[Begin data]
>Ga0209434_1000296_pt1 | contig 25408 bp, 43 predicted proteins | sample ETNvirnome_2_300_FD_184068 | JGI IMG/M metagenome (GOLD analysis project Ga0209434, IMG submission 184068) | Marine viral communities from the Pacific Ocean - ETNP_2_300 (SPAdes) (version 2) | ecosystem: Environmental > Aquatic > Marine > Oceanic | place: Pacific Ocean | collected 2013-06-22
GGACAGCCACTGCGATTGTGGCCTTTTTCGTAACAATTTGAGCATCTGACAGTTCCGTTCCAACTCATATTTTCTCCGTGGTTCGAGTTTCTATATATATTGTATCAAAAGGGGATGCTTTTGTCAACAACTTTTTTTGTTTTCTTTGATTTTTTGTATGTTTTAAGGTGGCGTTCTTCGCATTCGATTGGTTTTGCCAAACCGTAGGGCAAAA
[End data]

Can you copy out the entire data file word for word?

>Ga0209434_1000296_pt1 | contig 25408 bp, 43 predicted proteins | sample ETNvirnome_2_300_FD_184068 | JGI IMG/M metagenome (GOLD analysis project Ga0209434, IMG submission 184068) | Marine viral communities from the Pacific Ocean - ETNP_2_300 (SPAdes) (version 2) | ecosystem: Environmental > Aquatic > Marine > Oceanic | place: Pacific Ocean | collected 2013-06-22
GGACAGCCACTGCGATTGTGGCCTTTTTCGTAACAATTTGAGCATCTGACAGTTCCGTTCCAACTCATATTTTCTCCGTGGTTCGAGTTTCTATATATATTGTATCAAAAGGGGATGCTTTTGTCAACAACTTTTTTTGTTTTCTTTGATTTTTTGTATGTTTTAAGGTGGCGTTCTTCGCATTCGATTGGTTTTGCCAAACCGTAGGGCAAAA